How many times did the words “inflation” or “supply chain” come up at the Thanksgiving table? I’ll bet it was at least once. It’s hard not to talk about anything else right now, especially in light of magazine covers like this one.
In such a polarized political environment it’s nice we can all agree on something for once – we all hate higher prices. The consumer price index went up 6.2% from last October, the biggest increase in 30 years.
It’s too bad because there are so many good things happening in the economy right now. Just look at some of the recent charts from Ben Carlson:
US GDP, the S&P 500, and housing prices are all at all-time highs. It’s also arguably one of the best times in memory to be looking for a job or start a business. So why does it feel like people are so frustrated with the economy? The University of Michigan Consumer Sentiment Index fell to 66.8 in November, the lowest reading since 2011. Perhaps it’s as simple as that families can’t use higher GDP or home values to pay for higher food, rent, and gas prices. Disposable income, which spiked during the pandemic, has come way down and continues to decrease.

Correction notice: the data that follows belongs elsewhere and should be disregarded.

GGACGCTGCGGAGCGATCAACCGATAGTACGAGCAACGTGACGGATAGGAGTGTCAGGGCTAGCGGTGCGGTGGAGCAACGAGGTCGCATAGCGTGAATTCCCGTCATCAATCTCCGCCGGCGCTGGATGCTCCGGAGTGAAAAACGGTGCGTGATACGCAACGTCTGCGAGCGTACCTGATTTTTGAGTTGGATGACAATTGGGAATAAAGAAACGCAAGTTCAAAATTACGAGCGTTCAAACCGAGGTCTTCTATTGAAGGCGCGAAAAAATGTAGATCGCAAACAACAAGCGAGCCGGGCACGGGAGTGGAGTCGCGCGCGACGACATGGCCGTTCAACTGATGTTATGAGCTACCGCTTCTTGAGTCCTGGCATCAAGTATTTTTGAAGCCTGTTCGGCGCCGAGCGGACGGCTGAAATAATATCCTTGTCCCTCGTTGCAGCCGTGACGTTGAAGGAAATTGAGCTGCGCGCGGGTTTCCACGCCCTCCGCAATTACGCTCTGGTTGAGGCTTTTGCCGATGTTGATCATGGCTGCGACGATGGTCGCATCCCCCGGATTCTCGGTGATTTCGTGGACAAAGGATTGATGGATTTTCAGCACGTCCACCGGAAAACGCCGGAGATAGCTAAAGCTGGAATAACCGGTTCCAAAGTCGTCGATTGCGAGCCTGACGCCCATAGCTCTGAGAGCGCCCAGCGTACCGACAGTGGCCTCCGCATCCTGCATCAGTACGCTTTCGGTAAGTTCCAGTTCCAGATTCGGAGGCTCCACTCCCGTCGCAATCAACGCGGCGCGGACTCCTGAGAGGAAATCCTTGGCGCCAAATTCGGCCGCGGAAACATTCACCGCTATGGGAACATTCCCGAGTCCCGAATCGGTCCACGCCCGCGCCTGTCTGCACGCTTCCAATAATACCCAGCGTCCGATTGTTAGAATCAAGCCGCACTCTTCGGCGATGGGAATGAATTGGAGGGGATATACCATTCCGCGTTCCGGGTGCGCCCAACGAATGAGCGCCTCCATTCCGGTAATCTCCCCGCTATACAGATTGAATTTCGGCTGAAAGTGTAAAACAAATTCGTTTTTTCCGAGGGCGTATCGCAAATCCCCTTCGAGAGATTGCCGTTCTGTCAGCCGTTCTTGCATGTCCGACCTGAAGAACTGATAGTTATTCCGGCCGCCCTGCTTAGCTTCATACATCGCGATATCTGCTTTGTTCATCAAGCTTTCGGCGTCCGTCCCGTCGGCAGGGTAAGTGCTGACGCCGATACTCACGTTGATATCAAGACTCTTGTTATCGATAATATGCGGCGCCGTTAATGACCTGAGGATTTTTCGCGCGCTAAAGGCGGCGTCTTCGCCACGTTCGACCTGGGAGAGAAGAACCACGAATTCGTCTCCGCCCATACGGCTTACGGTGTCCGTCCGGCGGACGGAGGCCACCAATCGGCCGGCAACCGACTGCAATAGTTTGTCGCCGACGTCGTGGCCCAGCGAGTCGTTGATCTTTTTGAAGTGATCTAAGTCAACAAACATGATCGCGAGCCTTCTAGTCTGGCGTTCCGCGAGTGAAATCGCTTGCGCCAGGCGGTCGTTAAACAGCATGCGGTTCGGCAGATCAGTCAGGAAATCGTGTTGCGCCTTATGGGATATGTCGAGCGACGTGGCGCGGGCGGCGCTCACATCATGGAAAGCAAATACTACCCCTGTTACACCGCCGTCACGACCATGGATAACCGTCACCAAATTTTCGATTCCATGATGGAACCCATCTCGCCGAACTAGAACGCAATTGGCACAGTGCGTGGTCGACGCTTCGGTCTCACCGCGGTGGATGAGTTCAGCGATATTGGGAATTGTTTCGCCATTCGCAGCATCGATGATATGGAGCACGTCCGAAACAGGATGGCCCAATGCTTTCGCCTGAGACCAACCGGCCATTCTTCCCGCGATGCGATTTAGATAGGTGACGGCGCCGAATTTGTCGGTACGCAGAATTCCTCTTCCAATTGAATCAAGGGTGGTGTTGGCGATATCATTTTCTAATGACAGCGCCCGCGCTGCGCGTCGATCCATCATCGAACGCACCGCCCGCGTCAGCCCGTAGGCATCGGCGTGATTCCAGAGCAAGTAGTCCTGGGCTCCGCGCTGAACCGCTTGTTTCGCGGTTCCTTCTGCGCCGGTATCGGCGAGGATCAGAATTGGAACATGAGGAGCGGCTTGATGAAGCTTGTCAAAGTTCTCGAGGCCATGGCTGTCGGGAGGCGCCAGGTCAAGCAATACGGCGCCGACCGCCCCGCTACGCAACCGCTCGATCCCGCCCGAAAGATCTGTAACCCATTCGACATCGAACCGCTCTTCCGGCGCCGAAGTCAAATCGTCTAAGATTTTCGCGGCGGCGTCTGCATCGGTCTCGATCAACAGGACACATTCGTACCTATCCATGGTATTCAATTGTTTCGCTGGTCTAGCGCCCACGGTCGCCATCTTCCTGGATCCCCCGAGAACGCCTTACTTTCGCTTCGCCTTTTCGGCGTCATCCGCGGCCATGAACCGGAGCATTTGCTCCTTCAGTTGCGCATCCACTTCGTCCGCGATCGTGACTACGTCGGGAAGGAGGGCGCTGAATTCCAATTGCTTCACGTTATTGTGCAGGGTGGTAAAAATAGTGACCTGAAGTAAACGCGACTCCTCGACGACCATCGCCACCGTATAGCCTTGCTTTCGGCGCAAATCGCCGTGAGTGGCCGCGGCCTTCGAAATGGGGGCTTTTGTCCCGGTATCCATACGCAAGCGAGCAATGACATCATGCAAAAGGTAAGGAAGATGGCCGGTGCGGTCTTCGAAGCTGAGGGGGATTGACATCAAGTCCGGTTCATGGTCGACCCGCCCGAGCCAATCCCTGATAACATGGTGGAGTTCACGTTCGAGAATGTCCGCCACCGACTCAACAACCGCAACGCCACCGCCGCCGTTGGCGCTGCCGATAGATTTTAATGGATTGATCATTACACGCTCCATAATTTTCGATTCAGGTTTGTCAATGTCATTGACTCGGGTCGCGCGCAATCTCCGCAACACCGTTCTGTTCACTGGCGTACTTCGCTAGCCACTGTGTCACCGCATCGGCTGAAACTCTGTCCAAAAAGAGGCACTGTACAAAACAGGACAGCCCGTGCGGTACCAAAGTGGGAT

Elevated inflation has started to make its way into the pockets of the stock and bond markets as well. Back in March, I wrote about how higher interest rates and inflation had the potential to take down high-flying tech stocks, especially some of the “reopening” names that benefited from the COVID lock downs like Zoom, Peloton, and Teledoc. Look at the carnage in those stocks now.
Incredibly, index fund investors probably haven’t noticed this whatsoever. As of this writing, the S&P 500 was up about 22% on the year. We’ll have to keep our eyes on inflation and if the selloff in more speculative stocks moves into the broader market. Stay tuned.